The control room can be located in a variety of places within the building, but there are certain positions that require direct access or sight lines to the main seating area of the venue. Although it can be done remotely via camera, a line of sight to the scoreboard is extremely beneficial and generally required by the scoreboard operator. The live audio engineer also needs open access to the main part of the venue and located in an area that allows real time monitoring of the audio quality, sound levels and overall audience response. Windows between the production room and the main seating area should have operable partitions.

Equipment rooms housing racks of electronics need stable power and more cooling capacity than is typical along with space to allow access to both the front and rear of the racks with enough square footage for future upgrades. Technology is also a part of successfully addressing accessibility issues, as venues deal with not just physical challenges but other sensory challenges as well, such as hearing and sight.

Aimed at enhancing the experience of attending matches for partially-sighted and blind fans, FIFA and the Brazil 2014 Local Organizing Committee (LOC) provided match commentary audio service in four stadiums at the last World Cup. This required commentators with their own space and equipment to describe in great detail the action and the surrounding environment to paint a vivid picture of the stadium and all the proceedings. Although similar to radio commentary, there is a greater emphasis on describing the overall atmosphere with additional information about all of the significant visual details inside the venue.

Michigan State University’s Breslin Center improved its sound system in 2010, and as part of the overall improvements, upgraded the traditional FM assistive listening systems to a high quality induction hearing loop system. This technology can be used by the majority of hearing aid systems used by fans without the need to pick up a special tuned receiver from the venue. This upgrade meets the IEC 60118-4 International Loop Standard, and at Michigan State basketball games, people with hearing loss have a much clearer audio experience.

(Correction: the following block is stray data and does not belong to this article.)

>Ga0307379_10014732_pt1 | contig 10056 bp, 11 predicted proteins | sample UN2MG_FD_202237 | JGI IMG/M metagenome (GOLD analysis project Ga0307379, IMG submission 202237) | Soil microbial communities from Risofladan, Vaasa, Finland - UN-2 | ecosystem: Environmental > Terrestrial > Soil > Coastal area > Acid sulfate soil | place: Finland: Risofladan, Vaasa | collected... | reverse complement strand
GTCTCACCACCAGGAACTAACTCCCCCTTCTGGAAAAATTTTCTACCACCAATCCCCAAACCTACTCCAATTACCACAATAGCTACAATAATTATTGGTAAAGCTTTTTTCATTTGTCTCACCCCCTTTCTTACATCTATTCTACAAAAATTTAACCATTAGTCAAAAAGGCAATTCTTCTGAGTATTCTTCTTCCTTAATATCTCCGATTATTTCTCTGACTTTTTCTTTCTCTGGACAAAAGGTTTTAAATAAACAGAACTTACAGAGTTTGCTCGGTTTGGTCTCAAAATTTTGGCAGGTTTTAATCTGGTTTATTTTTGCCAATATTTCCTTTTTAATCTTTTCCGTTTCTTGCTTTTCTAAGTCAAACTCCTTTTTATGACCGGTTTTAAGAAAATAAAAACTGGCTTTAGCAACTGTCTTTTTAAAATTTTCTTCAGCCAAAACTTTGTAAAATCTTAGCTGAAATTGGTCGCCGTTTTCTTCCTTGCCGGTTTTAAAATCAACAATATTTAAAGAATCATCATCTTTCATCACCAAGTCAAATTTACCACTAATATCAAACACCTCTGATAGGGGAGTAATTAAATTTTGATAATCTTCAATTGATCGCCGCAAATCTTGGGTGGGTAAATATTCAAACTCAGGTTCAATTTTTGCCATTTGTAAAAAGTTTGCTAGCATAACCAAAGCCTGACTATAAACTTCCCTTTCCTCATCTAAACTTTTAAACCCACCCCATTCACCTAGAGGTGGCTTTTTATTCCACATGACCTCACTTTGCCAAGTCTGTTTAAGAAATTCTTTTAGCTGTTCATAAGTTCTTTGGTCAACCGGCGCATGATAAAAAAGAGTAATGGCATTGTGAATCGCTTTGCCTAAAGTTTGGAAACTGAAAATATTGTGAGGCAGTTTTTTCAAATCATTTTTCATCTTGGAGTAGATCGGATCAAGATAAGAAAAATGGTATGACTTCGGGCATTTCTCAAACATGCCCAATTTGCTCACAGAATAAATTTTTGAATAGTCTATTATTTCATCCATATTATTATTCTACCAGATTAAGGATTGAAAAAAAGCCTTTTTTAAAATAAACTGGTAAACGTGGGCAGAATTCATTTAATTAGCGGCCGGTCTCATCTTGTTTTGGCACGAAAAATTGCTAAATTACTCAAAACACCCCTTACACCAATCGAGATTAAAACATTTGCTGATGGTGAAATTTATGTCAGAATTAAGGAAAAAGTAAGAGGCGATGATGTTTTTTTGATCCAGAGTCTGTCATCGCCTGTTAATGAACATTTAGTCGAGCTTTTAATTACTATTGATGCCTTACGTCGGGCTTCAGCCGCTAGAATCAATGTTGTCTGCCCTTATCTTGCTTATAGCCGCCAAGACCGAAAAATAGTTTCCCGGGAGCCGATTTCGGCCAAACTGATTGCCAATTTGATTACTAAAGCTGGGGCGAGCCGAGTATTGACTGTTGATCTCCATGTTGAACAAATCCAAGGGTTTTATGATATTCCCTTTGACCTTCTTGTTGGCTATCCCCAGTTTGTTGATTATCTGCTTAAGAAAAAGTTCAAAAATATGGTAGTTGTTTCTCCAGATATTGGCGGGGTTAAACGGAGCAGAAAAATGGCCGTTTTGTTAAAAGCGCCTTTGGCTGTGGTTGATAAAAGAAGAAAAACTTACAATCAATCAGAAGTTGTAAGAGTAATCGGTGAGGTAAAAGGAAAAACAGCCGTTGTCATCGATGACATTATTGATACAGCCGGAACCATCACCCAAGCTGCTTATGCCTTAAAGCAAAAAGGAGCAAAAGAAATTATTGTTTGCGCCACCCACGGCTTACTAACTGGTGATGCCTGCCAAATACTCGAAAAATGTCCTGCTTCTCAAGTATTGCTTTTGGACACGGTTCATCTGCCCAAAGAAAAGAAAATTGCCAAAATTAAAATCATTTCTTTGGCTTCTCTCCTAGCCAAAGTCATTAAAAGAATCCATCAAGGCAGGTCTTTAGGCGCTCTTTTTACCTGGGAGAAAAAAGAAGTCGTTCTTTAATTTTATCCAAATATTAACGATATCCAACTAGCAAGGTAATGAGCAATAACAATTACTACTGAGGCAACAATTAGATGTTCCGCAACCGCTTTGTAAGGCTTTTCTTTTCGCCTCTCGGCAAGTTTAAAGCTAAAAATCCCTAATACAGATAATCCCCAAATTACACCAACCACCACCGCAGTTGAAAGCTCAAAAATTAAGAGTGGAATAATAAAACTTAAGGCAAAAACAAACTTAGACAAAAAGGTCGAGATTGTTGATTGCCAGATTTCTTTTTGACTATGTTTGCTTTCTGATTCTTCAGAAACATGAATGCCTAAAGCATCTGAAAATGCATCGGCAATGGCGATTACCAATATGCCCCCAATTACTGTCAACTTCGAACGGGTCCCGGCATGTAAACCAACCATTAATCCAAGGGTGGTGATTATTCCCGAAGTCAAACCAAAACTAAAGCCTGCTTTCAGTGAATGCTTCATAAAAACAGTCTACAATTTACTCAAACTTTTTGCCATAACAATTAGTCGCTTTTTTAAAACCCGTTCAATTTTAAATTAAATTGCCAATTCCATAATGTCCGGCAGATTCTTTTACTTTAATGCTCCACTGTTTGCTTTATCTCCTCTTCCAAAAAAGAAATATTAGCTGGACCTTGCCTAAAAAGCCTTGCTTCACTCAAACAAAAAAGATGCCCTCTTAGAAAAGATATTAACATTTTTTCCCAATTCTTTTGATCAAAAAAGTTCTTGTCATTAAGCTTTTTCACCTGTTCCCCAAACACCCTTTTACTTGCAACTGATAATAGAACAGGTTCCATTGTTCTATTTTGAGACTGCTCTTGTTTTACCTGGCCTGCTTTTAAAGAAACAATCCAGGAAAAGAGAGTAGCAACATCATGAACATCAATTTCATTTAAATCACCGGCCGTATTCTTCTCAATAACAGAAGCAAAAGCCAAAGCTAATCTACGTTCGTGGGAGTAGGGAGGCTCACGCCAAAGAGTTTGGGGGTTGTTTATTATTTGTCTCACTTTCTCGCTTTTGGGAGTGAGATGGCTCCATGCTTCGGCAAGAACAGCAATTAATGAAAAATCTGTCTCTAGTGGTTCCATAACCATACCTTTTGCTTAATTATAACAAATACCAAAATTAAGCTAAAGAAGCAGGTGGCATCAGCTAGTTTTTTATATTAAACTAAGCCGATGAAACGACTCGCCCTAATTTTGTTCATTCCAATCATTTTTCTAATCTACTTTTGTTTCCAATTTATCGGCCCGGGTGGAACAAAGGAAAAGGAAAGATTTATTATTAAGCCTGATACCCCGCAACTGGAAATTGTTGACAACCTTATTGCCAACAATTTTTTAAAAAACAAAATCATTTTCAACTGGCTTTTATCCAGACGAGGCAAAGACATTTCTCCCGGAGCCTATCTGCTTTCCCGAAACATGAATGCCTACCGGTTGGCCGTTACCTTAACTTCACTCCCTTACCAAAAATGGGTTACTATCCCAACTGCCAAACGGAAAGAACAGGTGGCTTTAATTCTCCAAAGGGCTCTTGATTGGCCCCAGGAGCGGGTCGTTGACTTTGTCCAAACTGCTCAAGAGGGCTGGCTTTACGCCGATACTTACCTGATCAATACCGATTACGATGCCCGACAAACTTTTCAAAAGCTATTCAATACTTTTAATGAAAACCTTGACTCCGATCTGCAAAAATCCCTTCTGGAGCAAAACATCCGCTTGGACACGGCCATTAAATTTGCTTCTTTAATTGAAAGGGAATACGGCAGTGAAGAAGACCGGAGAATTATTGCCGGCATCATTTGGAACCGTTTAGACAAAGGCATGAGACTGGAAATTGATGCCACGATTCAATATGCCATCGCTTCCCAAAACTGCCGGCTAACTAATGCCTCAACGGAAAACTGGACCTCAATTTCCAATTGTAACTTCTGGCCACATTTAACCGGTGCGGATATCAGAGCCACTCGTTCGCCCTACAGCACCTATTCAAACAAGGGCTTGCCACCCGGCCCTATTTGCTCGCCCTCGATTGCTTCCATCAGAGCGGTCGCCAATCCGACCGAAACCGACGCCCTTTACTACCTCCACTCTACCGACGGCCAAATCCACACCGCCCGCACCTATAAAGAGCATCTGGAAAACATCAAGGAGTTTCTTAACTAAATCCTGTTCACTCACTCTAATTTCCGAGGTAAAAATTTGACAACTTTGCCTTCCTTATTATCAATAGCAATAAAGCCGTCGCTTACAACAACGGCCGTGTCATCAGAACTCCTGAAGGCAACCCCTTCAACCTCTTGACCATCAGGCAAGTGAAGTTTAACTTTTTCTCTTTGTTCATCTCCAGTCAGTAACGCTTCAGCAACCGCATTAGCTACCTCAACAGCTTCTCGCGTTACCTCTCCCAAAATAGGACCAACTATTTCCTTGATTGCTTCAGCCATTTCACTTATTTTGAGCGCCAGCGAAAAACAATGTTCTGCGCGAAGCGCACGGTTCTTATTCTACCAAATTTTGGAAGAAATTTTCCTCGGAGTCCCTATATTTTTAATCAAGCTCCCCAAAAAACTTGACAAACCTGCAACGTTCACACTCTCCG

Cutting edge sports technology projects have been part of The Sextant Group since 1995. Sportvision, one of the co-creators of the now ubiquitous “1st & Ten®” technology, engaged The Sextant Group to design its prototype broadcast truck. At the time, the technology was considered revolutionary, especially so because it was the last element in the broadcast chain and presented a potential critical point of failure. Several years later, the PGA Tour contracted The Sextant Group to design its first ever “ShotLink” broadcast truck. Utilizing lasers, GPS and high speed networking, the “ShotLink” technology provides the statistics and analytics that underpin the broadcast of PGA Tour events. Not long afterward, NEP Productions, the largest mobile production company in the United States, engaged The Sextant Group to assist with the design of its first ever high definition mobile unit, NOVA. Recognized by Broadcast & Cable in 2003 as “High Definition Truck of the Year,” NOVA revolutionized the producing Monday Night Football experience.

Designing a venue with any or all of these types of fan engagement experiences requires carefully thought out infrastructure that is both flexible and scalable. Future technologies continue to push the envelope and will require significant investments in electronics, application development, production facilities and skilled personnel.